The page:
Discussion

    This cross-sectional study found that drug poisoning, suicide, and alcohol-induced death rates each increased dramatically among individuals aged 20 to 64 years in the US during 2000 to 2017. However, the demographic groups and geographic areas with the highest death rates and strongest increases over time differed by cause of death. Thus, these 3 causes of death should be considered separately when targeting public health interventions toward populations at the highest risk. Furthermore, it is important to reiterate that these increases are not limited to middle-aged White men and women, as they have impacted all racial/ethnic groups in recent years, nearly every US state, and rural and urban communities.

    Of striking public health concern, drug poisoning death rates have increased rapidly, accelerating to 15.0% per year during 2013 to 2017. Although individual drugs were not specifically examined here, this development largely reflects the ongoing opioid epidemic, which has been classified as having 3 waves.18 The first began in the 1990s with deaths due to overprescription of opioids for pain management.18 In 2010, heroin-related death rates began to increase rapidly followed by a surge in fentanyl-related deaths starting in 2013. Cocaine and psychostimulant-related death rates have also increased.19,20 American Indian and Alaska Native individuals and White individuals had the highest drug poisoning death rates; however, rates have increased rapidly among all racial/ethnic groups, particularly during 2013 to 2017. Although rates were highest and increased most rapidly in the Northeast and Appalachia, drug poisoning death rates increased significantly in nearly every state and have affected rural and urban counties. Importantly, drug poisoning death rates are also increasing in several other high-income countries.21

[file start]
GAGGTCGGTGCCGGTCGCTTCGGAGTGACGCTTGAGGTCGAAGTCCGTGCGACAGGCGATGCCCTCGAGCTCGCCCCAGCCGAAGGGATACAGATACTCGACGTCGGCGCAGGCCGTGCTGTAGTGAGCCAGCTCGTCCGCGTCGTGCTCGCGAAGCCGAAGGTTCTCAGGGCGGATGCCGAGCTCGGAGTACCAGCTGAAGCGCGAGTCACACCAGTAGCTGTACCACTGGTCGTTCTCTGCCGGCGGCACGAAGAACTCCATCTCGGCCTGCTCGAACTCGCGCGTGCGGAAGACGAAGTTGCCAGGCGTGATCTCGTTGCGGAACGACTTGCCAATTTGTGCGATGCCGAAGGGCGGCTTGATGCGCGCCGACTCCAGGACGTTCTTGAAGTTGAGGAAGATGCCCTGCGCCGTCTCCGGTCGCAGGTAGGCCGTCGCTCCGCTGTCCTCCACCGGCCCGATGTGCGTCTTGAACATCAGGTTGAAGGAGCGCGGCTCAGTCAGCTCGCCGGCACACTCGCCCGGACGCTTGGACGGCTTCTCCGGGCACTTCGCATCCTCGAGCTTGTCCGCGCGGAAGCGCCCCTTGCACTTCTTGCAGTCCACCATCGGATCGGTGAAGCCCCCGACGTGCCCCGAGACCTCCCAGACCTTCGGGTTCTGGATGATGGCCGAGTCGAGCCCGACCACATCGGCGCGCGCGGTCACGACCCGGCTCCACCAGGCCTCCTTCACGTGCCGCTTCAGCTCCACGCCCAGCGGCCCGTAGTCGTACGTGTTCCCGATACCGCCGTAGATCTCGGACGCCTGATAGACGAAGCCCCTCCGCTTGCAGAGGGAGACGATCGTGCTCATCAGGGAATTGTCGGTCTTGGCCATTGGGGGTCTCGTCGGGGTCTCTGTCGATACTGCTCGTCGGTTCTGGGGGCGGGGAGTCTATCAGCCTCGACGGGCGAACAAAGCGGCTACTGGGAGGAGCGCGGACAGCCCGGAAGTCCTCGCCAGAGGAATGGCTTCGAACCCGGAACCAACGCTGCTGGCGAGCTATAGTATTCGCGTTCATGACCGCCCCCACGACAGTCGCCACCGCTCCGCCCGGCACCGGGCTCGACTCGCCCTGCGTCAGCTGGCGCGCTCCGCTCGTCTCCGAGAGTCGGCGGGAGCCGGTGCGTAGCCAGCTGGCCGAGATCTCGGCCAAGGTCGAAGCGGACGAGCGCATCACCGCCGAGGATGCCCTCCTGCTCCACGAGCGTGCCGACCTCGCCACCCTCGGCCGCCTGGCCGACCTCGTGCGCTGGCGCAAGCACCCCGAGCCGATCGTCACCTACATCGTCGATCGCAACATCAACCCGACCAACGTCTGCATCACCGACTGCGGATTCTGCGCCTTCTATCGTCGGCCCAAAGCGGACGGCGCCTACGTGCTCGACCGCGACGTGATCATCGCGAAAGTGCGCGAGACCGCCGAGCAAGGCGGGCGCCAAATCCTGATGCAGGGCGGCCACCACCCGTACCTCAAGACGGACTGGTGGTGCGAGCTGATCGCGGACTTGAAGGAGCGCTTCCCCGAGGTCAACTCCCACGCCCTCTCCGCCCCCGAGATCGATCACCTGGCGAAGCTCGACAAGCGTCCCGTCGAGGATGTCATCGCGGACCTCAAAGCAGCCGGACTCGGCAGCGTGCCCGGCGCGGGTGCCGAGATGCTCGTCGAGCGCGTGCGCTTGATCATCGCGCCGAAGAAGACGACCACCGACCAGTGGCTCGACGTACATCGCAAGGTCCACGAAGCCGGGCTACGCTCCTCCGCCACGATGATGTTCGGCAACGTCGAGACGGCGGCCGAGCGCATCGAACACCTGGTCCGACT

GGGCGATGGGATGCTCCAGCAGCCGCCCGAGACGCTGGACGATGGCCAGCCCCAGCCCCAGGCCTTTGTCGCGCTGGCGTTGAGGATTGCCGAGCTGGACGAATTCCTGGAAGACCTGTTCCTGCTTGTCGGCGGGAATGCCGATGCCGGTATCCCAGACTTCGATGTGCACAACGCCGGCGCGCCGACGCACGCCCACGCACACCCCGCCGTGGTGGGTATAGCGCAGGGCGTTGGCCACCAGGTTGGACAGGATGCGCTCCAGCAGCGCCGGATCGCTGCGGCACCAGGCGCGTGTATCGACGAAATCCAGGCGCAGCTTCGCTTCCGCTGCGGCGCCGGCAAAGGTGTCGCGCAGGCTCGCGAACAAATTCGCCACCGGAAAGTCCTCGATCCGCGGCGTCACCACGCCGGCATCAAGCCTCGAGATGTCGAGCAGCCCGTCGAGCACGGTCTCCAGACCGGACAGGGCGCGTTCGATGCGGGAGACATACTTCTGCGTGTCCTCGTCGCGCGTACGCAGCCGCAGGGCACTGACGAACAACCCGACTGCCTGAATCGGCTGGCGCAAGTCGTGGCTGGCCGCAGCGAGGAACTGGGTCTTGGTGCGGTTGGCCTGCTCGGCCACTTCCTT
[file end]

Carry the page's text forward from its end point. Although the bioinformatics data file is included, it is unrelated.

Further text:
Although suicide rates increased across all racial/ethnic groups, they were highest among American Indian and Alaska Native individuals, followed by White individuals. In rural counties, suicide rates were highest and exceeded drug poisoning death rates. Rural and urban differences in suicide have increased over time, with more rapid increases occurring in rural counties.10 Half of all suicides in the US are carried out with firearms.22 Firearm-related suicides were more frequent and increased more rapidly in nonmetropolitan rural counties than metropolitan counties.23 A 2018 study24 found an inverse association between stronger state firearm laws and suicides. Although suicides by drug poisoning have increased, they comprise only 13% of suicides, with only approximately one-third due to opioids.25

    Increases in alcohol-induced death rates began more recently (in 2005) than drug poisoning deaths and suicides and accelerated during 2012 to 2017. Rates of alcohol-induced deaths were highest during 2013 to 2017 among individuals aged 50 to 64 years but increased most rapidly among individuals aged 20 to 34 years and are exceedingly high among American Indian and Alaska Native individuals. Increasing alcohol-induced death rates are consistent with the increasing prevalence of alcohol use, high-risk drinking, and alcohol-use disorders.26,27 As most alcohol-induced deaths were coded as alcoholic liver disease or other conditions driven by chronic alcohol use and progressive liver damage, it is likely that the more recent trends in death rates reflect a mixture of short- and long-term effects of excessive alcohol consumption.

    It has been proposed that worsening opportunities in the labor market among White individuals, particularly those with no more than a high school education, have contributed to increasing death rates from drug poisoning, suicide, and alcohol during middle age.3 However, other factors likely also contribute.28-30 Increasing drug poisoning, suicide, and alcohol-induced death rates in the US are not limited to White individuals; furthermore, demographic and geographic patterns of these 3 causes of death differ substantially, indicating a more nuanced and complex picture. Our findings indicate that these 3 causes of death merit individual consideration, and their underlying causes and optimal prevention strategies may differ in nature, intensity, and duration across populations and contexts.